g_edgar
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#9
Oct18-09, 08:21 PM
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Writing x! for non-integer (or even complex) x is something I see primarily in 19th-century papers.
lurflurf
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Oct19-09, 08:08 PM
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Quote Quote by Mathjunkie View Post
Reply to lurflurf:

In the following n is an integer, x is a continuous variable (complex if you want).

That is exactly the point, and it is a very important one that comes up many places - quantum field theory being a prime example. The business of generalizing a function over a new region of the independant variable is frought with danger, and much care is required. Your example (define sin(x) only when it is rational and say it is something else when it isn't) is an example of the ambiguity that exists. There is a theorem that says that a function can be UNIQUELY "analytically continued" from a region where the independent variable is continuous, no matter how small that region is. The rationals are NOT continuous; neither are the positive integers. Therefore, any function that is defined only over the integers (or rationals) can be extended (i.e. generalized, NOT "analytically continued" which is something very different) in an infinite number of ways. Simply setting n=x doesn't always work, although it is usually the best choice.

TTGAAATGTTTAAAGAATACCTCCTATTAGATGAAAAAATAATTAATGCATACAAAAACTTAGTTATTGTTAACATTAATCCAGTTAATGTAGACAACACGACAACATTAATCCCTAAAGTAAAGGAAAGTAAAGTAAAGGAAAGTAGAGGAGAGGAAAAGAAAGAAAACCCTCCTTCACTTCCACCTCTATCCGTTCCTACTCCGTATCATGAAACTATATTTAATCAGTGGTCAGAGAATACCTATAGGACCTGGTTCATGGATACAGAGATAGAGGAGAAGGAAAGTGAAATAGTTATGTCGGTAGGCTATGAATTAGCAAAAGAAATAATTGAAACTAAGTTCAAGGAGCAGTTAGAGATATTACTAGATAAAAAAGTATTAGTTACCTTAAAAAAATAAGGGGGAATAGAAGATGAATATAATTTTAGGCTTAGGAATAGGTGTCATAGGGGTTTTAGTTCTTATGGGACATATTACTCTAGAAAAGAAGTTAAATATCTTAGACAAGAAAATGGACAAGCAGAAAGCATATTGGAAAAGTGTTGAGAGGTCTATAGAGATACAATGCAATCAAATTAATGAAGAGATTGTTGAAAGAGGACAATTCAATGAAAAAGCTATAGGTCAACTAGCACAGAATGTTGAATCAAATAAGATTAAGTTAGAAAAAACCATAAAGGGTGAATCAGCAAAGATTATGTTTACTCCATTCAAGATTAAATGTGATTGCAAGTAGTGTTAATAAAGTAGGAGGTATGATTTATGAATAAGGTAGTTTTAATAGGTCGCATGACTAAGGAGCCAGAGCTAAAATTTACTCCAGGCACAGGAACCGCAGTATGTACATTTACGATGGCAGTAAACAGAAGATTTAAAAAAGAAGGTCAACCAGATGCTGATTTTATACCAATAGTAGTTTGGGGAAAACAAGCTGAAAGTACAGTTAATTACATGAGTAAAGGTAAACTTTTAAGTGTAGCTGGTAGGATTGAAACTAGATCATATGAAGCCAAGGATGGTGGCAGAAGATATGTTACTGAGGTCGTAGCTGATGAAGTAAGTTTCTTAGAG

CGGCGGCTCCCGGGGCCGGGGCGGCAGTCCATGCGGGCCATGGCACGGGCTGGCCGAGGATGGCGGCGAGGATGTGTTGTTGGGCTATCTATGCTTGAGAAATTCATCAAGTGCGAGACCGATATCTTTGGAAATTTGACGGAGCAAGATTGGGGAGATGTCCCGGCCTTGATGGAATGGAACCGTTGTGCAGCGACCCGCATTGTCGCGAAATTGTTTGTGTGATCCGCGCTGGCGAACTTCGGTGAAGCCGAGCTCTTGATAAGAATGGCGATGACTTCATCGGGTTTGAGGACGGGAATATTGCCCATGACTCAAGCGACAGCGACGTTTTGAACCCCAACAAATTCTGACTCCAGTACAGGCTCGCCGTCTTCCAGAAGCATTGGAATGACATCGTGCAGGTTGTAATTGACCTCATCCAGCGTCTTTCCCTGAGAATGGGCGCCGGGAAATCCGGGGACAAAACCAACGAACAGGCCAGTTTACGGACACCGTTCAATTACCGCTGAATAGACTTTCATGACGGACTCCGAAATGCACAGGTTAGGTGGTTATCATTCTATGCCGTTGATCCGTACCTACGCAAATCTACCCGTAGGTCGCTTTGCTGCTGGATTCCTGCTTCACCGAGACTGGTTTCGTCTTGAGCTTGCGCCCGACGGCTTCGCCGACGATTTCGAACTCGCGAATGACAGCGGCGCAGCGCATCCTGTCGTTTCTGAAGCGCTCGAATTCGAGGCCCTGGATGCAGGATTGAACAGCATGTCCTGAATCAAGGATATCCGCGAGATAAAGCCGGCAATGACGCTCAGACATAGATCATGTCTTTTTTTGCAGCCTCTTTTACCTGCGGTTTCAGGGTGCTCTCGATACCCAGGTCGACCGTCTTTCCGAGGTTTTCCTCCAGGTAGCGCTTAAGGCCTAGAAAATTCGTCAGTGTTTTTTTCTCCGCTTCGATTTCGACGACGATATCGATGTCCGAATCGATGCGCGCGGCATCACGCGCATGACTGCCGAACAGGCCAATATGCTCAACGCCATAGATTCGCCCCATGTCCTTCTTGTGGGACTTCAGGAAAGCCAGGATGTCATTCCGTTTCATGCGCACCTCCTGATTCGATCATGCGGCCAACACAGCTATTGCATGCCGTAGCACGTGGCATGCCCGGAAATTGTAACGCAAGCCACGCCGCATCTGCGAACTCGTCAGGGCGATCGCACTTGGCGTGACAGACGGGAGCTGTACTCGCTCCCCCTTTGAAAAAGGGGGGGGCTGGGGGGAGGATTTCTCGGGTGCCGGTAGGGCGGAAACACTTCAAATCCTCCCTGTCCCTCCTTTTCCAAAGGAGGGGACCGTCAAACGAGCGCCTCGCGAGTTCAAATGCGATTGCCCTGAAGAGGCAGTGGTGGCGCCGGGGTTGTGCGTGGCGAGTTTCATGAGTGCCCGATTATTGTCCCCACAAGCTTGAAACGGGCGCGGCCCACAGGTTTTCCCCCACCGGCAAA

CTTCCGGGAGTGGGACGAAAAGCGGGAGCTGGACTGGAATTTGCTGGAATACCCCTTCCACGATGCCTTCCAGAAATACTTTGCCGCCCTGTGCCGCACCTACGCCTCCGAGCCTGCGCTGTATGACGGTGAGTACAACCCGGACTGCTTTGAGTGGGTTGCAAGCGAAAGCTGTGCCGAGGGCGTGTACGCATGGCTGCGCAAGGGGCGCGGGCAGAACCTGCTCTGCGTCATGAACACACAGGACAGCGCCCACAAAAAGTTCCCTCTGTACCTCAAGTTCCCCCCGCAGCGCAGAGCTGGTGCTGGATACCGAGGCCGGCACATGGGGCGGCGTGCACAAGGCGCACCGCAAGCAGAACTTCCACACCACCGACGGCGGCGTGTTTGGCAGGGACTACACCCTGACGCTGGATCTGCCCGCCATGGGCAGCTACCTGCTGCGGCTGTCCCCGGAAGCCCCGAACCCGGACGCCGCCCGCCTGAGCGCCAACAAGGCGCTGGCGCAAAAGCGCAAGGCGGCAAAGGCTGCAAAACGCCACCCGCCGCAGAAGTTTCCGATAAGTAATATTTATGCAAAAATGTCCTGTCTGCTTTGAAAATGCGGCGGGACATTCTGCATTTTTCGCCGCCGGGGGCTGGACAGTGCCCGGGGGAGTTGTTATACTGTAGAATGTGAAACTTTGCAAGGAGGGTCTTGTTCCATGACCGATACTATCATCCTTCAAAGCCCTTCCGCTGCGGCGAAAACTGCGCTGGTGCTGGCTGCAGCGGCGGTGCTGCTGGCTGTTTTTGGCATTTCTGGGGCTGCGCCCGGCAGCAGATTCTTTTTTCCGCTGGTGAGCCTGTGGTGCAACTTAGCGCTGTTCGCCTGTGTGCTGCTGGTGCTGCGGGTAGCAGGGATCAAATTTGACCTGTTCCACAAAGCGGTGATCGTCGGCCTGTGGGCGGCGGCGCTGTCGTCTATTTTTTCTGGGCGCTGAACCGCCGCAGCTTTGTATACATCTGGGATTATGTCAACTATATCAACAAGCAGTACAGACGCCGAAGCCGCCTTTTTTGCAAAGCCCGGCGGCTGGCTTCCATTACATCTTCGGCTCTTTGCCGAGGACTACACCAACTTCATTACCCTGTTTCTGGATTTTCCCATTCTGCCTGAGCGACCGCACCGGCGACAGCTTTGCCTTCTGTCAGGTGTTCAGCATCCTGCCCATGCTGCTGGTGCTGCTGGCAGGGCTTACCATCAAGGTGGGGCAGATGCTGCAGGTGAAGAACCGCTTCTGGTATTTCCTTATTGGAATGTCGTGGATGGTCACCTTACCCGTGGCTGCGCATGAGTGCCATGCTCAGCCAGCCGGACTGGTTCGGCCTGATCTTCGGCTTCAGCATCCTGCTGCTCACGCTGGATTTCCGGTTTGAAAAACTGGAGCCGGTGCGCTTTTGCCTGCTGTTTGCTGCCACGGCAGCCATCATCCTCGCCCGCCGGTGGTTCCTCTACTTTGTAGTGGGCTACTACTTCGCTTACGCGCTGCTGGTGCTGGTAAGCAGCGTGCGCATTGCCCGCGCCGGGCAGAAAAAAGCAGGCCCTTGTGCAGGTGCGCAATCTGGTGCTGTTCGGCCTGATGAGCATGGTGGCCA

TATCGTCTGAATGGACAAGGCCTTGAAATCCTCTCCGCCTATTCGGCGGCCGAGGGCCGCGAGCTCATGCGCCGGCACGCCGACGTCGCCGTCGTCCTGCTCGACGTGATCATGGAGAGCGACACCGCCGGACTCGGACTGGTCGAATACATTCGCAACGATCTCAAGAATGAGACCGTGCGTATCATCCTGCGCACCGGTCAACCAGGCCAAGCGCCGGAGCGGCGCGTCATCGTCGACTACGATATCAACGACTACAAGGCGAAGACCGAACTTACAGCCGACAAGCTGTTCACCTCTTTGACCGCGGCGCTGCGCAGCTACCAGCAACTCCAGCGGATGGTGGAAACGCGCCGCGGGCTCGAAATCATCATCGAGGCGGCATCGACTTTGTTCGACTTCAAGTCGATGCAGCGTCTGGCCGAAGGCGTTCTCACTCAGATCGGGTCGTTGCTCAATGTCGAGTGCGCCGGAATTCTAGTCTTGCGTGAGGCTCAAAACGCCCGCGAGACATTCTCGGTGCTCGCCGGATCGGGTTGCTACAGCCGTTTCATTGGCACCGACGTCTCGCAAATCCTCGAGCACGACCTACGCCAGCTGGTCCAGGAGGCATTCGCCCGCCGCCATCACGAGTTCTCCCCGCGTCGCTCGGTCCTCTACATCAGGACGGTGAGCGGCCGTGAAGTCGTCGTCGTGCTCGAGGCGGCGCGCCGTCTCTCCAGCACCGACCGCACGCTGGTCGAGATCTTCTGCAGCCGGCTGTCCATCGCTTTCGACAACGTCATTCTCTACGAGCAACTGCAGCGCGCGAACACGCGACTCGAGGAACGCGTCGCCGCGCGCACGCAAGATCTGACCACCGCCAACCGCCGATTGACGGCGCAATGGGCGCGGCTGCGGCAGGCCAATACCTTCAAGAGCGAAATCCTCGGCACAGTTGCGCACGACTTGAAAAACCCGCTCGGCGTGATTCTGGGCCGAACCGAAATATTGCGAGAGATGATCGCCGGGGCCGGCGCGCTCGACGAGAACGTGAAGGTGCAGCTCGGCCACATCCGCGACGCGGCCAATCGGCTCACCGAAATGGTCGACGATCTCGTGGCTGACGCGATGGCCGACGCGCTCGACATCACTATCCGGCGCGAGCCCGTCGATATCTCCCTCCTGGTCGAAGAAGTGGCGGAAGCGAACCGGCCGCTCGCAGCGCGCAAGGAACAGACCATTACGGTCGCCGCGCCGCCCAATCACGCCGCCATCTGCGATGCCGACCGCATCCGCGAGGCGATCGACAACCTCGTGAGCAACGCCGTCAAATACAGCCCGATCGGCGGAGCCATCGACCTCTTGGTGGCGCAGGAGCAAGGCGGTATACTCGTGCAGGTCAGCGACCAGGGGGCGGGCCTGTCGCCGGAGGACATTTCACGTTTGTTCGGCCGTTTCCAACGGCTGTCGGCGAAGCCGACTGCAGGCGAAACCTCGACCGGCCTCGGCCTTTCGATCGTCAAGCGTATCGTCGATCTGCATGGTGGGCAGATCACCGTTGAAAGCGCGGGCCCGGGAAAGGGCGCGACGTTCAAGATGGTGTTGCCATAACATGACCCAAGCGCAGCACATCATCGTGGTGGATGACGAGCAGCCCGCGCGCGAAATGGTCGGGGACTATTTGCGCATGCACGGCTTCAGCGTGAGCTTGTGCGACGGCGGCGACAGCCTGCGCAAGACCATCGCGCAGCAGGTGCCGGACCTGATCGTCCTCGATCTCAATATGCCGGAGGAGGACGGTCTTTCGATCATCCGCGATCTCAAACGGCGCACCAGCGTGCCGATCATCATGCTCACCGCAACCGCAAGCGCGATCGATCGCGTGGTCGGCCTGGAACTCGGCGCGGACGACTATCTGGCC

Example: A(x) is any function you care to name that is finite when x=n: